A couple of years ago I was in a small branch library in northern California. It was located in the former home of a retired journalist and had on the walls some of the famous front pages he had saved over the years. "Kennedy Assassinated," "Men walk on Moon," "Nixon Resigns" -- in that big black 96 point type. The I saw "Japs Bomb Pearl Harbor," and I went to read what else happened in the world on that day of infamy.
There was the official statement by President Roosevelt's press secretary, Steve Early, that "one old battleship" had capsized and "several other ships had been seriously damaged." He also reported the destruction of "several hangars and a large number of planes." He put the casualty toll at about 3,000 of which half were fatalities.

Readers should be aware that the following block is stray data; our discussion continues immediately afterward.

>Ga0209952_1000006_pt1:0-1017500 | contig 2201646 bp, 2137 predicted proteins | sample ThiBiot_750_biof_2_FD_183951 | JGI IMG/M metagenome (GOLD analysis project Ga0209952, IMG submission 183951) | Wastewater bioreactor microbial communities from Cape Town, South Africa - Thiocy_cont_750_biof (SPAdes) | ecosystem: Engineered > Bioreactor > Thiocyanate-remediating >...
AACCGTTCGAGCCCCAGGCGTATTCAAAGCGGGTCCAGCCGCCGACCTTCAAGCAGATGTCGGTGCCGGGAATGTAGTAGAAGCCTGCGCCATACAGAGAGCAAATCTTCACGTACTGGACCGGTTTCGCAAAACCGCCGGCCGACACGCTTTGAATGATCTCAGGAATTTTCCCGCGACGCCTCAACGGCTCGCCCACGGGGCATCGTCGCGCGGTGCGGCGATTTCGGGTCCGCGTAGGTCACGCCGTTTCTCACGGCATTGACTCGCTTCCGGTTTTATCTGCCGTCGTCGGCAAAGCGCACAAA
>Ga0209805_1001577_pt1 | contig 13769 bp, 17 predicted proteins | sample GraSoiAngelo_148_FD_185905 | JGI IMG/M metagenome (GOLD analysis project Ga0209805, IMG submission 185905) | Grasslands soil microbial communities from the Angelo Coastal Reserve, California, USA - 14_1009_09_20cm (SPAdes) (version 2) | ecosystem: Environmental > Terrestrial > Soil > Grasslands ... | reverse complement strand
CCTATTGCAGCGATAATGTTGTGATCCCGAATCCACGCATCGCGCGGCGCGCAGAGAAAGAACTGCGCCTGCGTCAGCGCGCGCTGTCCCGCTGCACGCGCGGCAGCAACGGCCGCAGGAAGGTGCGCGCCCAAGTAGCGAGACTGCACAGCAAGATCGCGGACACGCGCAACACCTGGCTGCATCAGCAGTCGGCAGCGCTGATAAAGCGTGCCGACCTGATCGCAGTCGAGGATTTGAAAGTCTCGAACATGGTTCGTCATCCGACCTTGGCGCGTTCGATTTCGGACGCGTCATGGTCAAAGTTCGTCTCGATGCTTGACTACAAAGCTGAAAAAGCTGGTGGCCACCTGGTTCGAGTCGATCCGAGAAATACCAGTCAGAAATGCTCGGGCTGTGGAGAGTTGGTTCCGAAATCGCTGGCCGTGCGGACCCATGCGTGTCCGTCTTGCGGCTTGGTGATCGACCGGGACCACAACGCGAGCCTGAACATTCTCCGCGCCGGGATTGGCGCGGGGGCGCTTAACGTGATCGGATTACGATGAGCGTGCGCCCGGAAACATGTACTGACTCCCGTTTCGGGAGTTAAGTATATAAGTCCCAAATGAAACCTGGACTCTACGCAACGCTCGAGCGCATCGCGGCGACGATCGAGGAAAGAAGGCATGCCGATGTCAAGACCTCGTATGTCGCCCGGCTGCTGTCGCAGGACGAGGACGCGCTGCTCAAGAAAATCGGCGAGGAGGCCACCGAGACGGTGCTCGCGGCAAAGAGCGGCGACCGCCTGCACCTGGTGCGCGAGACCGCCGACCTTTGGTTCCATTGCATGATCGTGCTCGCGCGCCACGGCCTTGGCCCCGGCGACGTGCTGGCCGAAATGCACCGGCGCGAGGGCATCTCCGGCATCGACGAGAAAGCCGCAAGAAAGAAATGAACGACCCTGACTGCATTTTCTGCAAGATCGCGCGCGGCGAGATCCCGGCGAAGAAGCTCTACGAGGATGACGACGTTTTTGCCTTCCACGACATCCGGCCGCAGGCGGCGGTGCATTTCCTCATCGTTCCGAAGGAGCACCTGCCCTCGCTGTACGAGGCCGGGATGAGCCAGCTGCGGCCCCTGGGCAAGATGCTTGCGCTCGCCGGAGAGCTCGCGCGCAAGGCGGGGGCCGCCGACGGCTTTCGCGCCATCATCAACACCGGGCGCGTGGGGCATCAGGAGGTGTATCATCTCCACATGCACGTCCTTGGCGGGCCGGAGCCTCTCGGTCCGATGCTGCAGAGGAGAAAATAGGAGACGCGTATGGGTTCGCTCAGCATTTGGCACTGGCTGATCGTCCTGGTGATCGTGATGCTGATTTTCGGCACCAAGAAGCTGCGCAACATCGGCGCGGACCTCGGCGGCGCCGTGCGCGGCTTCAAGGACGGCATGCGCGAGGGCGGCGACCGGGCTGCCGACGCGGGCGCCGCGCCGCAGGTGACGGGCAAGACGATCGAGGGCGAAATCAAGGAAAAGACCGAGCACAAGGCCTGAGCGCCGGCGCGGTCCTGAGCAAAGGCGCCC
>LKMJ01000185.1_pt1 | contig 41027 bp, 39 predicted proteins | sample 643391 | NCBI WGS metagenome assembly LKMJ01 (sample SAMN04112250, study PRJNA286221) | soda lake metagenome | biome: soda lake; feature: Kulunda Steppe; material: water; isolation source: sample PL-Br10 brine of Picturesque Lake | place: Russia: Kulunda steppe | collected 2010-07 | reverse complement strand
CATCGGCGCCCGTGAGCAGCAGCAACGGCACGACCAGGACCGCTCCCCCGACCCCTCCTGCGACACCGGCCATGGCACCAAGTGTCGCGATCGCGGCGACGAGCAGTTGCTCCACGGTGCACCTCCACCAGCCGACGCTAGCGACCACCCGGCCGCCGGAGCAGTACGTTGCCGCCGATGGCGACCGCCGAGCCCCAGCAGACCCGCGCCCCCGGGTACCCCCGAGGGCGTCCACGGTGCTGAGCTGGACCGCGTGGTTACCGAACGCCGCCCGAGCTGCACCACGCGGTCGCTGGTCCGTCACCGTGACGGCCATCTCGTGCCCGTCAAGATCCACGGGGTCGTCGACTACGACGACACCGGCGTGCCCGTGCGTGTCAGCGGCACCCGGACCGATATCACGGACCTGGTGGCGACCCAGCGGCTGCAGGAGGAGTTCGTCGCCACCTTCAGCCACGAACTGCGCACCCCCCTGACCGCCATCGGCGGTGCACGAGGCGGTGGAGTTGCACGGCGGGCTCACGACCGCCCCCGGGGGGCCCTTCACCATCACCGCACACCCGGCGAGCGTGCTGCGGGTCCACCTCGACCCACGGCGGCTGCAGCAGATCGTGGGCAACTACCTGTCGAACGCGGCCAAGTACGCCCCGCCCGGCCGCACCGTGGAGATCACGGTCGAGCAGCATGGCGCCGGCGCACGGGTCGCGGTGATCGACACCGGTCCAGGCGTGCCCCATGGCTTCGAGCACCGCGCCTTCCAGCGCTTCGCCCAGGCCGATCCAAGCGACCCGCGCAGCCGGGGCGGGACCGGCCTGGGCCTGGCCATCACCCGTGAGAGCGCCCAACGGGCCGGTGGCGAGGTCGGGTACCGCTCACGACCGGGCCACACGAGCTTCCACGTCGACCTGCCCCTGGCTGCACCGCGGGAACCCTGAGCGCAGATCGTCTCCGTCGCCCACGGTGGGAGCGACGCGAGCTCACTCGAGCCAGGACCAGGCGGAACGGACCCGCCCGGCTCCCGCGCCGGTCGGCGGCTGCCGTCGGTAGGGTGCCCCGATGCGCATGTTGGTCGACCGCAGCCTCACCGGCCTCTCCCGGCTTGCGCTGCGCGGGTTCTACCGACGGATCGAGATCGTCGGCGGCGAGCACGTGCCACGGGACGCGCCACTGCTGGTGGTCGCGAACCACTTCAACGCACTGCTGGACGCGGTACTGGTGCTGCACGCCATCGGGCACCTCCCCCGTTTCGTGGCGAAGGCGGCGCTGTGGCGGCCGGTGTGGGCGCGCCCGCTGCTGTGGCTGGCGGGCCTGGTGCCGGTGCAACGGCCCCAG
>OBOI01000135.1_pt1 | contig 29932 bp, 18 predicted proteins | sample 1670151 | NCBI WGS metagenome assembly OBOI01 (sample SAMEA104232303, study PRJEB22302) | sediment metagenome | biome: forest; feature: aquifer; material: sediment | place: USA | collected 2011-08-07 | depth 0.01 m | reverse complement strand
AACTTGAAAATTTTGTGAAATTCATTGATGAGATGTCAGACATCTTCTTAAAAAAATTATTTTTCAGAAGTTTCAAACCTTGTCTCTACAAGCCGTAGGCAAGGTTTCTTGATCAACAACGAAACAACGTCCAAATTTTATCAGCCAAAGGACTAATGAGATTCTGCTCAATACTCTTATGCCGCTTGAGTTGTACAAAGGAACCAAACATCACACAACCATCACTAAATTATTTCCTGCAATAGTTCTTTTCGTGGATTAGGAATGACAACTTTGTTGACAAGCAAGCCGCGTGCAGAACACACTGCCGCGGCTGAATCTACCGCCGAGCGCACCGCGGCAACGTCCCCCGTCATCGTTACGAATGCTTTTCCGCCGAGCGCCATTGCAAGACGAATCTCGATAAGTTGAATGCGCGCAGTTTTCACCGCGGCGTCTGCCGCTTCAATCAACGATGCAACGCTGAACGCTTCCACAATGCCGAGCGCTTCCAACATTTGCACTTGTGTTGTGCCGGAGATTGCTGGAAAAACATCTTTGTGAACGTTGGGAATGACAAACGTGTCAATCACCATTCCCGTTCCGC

I knew that wasn't right. In fact, the losses were substantial. Seven of the eight battleships were put out of commission, though four were eventually returned to service. Three cruisers and three destroyers were sunk or damaged. Most army and navy aircraft were destroyed. Fortunately, of course, the American aircraft carriers were at sea at the time of the attack. U.S. casualties amount to about 2400 died and 1200 wounded.
I understand the need for military censorship in wartime and the risks to American morale at home from admitting the extent of losses. But that censorship even blocked out news dispatches from Tokyo that were fairly accurate. More truthful details were not released until 1943.
What's interesting now is that Americans, though shocked and angry about Pearl Harbor, still believed that Germany was the greatest threat to the United States. Opinion polls at the time continued to show Germany as the greater threat for a year, until November 1942, when the reports of the battles in the Pacific led to a shift in U.S. attitudes. That fear of Hitler made it much easier for Roosevelt to follow the Europe First strategy he had longed favored.